A cross-border survey, carried out for RTE and the BBC, found that just 36% of people in the Republic of Ireland would like to see a United Ireland, in the “short-medium term.”
The results of the survey of 2,000 people north and south of the border were discussed on “Ireland’s Call – A Prime Time Special” and BBC Northern Ireland’s “Nolan Live," on Nov 4. Those surveyed were questioned on social, economic, and constitutional issues.
This was the first of the RTE’s, Ireland’s national broadcaster, 1916 Easter Rising centenary commemoration programs and celebrations.
Among the most interesting findings was that just 13 percent of Northern Irish people want to see a united Ireland now. The figure for the same question for people in the Republic was 36 percent.
When asked if they would support a united Ireland in their lifetime their answers changed slightly. In the Northern Ireland that figure more than doubled to 30 percent. In the Republic the figure jumped to 66 percent.
The majority of Catholics in Northern Ireland expressed support for the North leaving Britain and just over half (52%) said they wanted to see a United Ireland during their lifetime. However, only 25% would like to see it in the short to medium term.
Minister of State for the Diaspora, Jimmy Deenihan, was asked on air if the Republic could cope with taking on the financial responsibility of Northern Ireland. Deenihan bluntly replied “No, really.”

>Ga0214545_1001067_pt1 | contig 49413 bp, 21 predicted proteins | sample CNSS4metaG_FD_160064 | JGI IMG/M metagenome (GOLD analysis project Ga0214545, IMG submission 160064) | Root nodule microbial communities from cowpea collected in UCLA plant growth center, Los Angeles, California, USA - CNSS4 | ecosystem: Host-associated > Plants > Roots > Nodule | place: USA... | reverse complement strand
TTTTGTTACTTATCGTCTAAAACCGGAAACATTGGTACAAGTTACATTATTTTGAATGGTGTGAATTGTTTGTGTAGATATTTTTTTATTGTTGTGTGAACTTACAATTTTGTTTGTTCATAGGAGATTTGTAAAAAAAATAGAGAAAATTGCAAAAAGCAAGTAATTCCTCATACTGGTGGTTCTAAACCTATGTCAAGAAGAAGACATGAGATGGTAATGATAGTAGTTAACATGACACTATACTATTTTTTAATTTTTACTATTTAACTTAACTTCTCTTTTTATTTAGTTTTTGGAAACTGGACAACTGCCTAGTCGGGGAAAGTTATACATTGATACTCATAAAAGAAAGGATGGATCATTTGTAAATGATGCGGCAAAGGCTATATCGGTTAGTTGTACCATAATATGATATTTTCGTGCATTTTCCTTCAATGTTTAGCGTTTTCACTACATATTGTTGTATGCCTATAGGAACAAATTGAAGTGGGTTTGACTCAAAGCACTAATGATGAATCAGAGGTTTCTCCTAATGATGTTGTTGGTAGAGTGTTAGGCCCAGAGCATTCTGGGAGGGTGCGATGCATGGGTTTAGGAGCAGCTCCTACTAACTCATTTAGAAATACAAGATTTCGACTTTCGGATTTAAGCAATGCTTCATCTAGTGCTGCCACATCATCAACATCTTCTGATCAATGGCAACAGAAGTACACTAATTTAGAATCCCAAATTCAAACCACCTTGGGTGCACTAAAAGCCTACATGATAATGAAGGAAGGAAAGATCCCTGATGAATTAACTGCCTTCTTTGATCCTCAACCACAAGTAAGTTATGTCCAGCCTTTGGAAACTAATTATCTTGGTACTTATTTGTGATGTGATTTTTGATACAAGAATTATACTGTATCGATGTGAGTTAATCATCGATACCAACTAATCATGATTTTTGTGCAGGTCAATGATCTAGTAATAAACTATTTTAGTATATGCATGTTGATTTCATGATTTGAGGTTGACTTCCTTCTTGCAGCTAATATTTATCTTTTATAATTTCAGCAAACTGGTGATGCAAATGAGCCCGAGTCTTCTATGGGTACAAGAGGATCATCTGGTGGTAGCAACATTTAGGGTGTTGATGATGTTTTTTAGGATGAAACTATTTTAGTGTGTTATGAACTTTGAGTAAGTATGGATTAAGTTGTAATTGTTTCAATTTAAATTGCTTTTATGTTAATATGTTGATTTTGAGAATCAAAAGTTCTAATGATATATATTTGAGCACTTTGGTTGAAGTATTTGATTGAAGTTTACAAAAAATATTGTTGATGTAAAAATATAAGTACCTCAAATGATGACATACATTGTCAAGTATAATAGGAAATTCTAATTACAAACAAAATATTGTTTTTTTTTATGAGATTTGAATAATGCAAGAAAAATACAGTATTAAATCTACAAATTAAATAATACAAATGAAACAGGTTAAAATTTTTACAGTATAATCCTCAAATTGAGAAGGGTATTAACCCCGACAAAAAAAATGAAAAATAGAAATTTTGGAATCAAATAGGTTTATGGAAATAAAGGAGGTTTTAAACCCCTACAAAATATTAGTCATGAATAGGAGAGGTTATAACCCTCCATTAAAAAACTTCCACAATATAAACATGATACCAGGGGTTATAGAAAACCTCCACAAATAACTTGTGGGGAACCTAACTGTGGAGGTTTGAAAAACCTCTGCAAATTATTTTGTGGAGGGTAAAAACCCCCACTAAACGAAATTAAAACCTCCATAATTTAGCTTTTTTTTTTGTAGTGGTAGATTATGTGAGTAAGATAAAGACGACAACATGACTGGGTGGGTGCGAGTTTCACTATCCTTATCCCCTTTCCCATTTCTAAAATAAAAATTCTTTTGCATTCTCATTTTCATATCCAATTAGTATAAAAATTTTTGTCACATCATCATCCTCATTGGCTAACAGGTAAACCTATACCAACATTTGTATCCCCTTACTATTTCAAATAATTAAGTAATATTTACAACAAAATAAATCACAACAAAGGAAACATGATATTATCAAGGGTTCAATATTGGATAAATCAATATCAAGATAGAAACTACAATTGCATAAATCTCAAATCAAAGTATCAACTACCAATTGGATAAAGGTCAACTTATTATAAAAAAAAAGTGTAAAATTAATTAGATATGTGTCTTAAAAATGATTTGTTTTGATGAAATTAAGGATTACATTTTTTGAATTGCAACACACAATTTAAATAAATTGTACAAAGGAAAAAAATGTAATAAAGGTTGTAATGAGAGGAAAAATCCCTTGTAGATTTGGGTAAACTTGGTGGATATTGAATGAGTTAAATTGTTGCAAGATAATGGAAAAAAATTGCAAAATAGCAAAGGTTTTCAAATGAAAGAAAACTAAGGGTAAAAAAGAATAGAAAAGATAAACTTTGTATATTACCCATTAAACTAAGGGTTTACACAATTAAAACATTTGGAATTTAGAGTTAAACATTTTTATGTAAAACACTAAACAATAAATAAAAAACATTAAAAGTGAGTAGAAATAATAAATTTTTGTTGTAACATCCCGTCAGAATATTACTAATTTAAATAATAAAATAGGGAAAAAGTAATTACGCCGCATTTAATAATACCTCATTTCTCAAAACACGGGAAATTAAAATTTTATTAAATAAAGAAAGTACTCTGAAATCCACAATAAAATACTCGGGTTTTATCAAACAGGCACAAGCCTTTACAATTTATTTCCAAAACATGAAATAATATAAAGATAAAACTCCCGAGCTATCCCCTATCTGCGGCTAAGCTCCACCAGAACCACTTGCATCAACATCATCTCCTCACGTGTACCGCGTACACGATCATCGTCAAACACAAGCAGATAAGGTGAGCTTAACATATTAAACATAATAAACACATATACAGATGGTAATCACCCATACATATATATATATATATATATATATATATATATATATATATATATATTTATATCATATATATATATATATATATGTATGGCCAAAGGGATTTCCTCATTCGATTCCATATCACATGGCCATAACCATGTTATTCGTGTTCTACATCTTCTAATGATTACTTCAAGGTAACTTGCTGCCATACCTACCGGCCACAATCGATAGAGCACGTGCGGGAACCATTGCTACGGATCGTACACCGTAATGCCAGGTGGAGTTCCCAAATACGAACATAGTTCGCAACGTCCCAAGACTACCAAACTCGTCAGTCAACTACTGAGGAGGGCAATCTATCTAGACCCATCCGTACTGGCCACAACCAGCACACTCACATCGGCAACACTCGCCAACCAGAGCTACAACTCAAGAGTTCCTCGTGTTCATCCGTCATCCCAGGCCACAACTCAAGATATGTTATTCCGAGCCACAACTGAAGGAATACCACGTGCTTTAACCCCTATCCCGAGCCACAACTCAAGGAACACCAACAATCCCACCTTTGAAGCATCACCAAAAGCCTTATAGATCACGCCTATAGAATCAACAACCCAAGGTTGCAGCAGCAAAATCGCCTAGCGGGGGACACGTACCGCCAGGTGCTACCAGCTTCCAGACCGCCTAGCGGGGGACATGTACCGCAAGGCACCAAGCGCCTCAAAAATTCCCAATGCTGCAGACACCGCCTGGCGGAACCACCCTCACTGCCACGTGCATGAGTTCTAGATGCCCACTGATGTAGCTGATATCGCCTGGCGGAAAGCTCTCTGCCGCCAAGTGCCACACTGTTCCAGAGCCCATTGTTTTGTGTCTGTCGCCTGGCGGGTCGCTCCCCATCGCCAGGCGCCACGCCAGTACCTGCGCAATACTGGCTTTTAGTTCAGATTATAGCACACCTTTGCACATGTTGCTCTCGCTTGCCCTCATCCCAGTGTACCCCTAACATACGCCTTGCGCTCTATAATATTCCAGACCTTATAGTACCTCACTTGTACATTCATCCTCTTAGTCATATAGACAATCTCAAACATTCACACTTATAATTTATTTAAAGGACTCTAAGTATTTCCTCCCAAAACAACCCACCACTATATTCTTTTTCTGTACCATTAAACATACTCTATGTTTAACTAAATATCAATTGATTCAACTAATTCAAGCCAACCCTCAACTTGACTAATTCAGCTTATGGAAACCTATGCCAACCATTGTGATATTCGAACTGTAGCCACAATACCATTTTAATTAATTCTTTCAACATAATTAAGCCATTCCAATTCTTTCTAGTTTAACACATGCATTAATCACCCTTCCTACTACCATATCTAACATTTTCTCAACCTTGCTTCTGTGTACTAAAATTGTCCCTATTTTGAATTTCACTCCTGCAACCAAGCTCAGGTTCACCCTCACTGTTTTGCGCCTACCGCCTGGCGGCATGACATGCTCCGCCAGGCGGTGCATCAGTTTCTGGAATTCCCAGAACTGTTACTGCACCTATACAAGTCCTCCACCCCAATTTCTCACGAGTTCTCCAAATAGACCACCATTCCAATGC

The respondents were also asked if their support for a United Ireland would be affected if it resulted in tax changes. In the Republic 31% said they would be in favor if it meant paying more tax, fewer than half of those who said they would like to see a United Ireland in their lifetime.
Those surveyed were also quizzed on social matters. In the Republic, 83% said they would be very or fairly comfortable with a member of their family marrying someone with different color skin. In Northern Ireland 86% agreed.
With relation to the question of abortion both sides of the border were similar with 22% of respondents in the Republic and 23% in Northern Ireland saying abortion should be available in all circumstances.
RTE reported “64% of those surveyed in the Republic and 56% in Northern Ireland said it should be available in some circumstances and 14% in the Republic and 20% in Northern Ireland said abortion should never be available.”
As a whole, people on the island have a positive outlook on life. In the Republic 88% of those survey felt very or fairly satisfied with their life as a whole.
Full results can be found on RTE’s website here.